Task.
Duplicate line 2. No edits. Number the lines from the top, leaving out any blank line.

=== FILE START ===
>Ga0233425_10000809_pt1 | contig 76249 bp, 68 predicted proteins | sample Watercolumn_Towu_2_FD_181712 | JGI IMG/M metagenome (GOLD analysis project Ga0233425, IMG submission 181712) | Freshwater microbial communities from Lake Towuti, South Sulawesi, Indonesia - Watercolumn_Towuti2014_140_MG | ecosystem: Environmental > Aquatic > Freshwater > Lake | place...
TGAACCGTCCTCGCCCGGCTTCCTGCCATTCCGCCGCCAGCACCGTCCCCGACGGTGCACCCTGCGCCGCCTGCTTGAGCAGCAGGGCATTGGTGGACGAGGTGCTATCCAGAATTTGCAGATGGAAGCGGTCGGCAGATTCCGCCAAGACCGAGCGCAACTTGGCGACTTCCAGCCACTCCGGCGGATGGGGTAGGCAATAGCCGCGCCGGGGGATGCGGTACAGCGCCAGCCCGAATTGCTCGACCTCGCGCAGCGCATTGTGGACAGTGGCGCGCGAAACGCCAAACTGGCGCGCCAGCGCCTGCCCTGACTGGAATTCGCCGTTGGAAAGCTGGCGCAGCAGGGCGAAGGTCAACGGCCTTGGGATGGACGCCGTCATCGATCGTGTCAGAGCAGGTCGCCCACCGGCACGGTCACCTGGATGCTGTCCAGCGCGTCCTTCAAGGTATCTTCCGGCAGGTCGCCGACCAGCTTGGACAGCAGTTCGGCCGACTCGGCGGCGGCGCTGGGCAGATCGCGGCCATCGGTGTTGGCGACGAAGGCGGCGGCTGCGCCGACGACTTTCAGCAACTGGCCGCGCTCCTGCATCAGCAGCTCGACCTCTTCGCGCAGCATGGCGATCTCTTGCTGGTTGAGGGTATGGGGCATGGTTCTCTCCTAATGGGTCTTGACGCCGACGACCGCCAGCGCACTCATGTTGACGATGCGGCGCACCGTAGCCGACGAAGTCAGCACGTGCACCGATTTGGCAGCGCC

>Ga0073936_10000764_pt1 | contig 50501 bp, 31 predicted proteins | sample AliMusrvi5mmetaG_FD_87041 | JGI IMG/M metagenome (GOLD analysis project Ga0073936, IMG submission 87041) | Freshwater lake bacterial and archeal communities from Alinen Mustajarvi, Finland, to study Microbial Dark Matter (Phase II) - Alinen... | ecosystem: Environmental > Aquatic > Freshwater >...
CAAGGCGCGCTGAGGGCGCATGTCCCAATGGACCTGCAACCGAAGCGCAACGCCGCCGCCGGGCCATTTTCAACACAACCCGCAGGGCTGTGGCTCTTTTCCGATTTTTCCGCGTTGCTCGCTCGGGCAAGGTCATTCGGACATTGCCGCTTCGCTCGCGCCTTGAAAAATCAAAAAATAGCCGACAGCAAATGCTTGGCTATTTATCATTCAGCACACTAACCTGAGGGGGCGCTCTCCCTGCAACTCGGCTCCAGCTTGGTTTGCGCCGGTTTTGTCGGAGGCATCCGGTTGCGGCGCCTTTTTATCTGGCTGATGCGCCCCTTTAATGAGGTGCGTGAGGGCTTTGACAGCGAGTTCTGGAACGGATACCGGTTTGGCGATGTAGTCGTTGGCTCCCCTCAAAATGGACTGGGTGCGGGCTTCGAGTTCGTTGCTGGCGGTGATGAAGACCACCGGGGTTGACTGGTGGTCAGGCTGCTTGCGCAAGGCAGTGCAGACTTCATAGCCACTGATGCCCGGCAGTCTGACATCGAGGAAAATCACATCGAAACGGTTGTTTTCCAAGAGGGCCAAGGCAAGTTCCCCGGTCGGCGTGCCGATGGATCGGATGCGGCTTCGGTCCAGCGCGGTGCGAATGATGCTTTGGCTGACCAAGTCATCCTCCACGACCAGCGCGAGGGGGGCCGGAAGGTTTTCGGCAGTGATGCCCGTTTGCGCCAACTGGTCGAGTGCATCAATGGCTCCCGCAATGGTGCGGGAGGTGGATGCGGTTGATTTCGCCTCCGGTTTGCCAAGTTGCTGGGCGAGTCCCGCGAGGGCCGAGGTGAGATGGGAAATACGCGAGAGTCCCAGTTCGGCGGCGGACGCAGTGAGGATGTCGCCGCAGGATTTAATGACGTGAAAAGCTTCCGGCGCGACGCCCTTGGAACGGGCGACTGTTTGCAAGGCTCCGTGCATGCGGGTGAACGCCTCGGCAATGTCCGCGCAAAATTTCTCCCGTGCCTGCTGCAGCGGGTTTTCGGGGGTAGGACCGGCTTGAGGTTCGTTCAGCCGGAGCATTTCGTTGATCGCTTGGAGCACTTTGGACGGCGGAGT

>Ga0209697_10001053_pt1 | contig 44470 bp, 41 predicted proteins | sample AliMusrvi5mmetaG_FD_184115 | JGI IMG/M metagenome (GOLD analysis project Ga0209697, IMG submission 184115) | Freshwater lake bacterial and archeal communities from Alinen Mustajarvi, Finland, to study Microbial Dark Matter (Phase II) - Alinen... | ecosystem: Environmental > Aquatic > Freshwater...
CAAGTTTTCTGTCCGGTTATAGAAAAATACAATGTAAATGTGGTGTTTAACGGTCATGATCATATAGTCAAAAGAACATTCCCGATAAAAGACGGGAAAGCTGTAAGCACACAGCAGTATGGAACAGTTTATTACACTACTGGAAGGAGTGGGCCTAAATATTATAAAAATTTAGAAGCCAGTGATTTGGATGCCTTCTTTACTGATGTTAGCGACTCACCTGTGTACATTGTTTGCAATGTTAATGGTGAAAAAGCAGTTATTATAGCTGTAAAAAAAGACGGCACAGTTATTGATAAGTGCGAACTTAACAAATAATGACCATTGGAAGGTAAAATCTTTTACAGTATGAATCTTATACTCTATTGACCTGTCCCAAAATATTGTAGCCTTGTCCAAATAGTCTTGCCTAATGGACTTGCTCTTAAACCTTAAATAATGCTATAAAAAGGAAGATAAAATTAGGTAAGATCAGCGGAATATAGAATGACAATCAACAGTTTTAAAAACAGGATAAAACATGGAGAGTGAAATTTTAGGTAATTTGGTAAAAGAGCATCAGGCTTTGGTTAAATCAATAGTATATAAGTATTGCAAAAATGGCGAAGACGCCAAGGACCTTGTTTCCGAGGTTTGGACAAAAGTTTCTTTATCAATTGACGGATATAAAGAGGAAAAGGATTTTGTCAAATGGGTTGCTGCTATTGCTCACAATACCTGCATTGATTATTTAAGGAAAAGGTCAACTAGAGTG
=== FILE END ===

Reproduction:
TGAACCGTCCTCGCCCGGCTTCCTGCCATTCCGCCGCCAGCACCGTCCCCGACGGTGCACCCTGCGCCGCCTGCTTGAGCAGCAGGGCATTGGTGGACGAGGTGCTATCCAGAATTTGCAGATGGAAGCGGTCGGCAGATTCCGCCAAGACCGAGCGCAACTTGGCGACTTCCAGCCACTCCGGCGGATGGGGTAGGCAATAGCCGCGCCGGGGGATGCGGTACAGCGCCAGCCCGAATTGCTCGACCTCGCGCAGCGCATTGTGGACAGTGGCGCGCGAAACGCCAAACTGGCGCGCCAGCGCCTGCCCTGACTGGAATTCGCCGTTGGAAAGCTGGCGCAGCAGGGCGAAGGTCAACGGCCTTGGGATGGACGCCGTCATCGATCGTGTCAGAGCAGGTCGCCCACCGGCACGGTCACCTGGATGCTGTCCAGCGCGTCCTTCAAGGTATCTTCCGGCAGGTCGCCGACCAGCTTGGACAGCAGTTCGGCCGACTCGGCGGCGGCGCTGGGCAGATCGCGGCCATCGGTGTTGGCGACGAAGGCGGCGGCTGCGCCGACGACTTTCAGCAACTGGCCGCGCTCCTGCATCAGCAGCTCGACCTCTTCGCGCAGCATGGCGATCTCTTGCTGGTTGAGGGTATGGGGCATGGTTCTCTCCTAATGGGTCTTGACGCCGACGACCGCCAGCGCACTCATGTTGACGATGCGGCGCACCGTAGCCGACGAAGTCAGCACGTGCACCGATTTGGCAGCGCC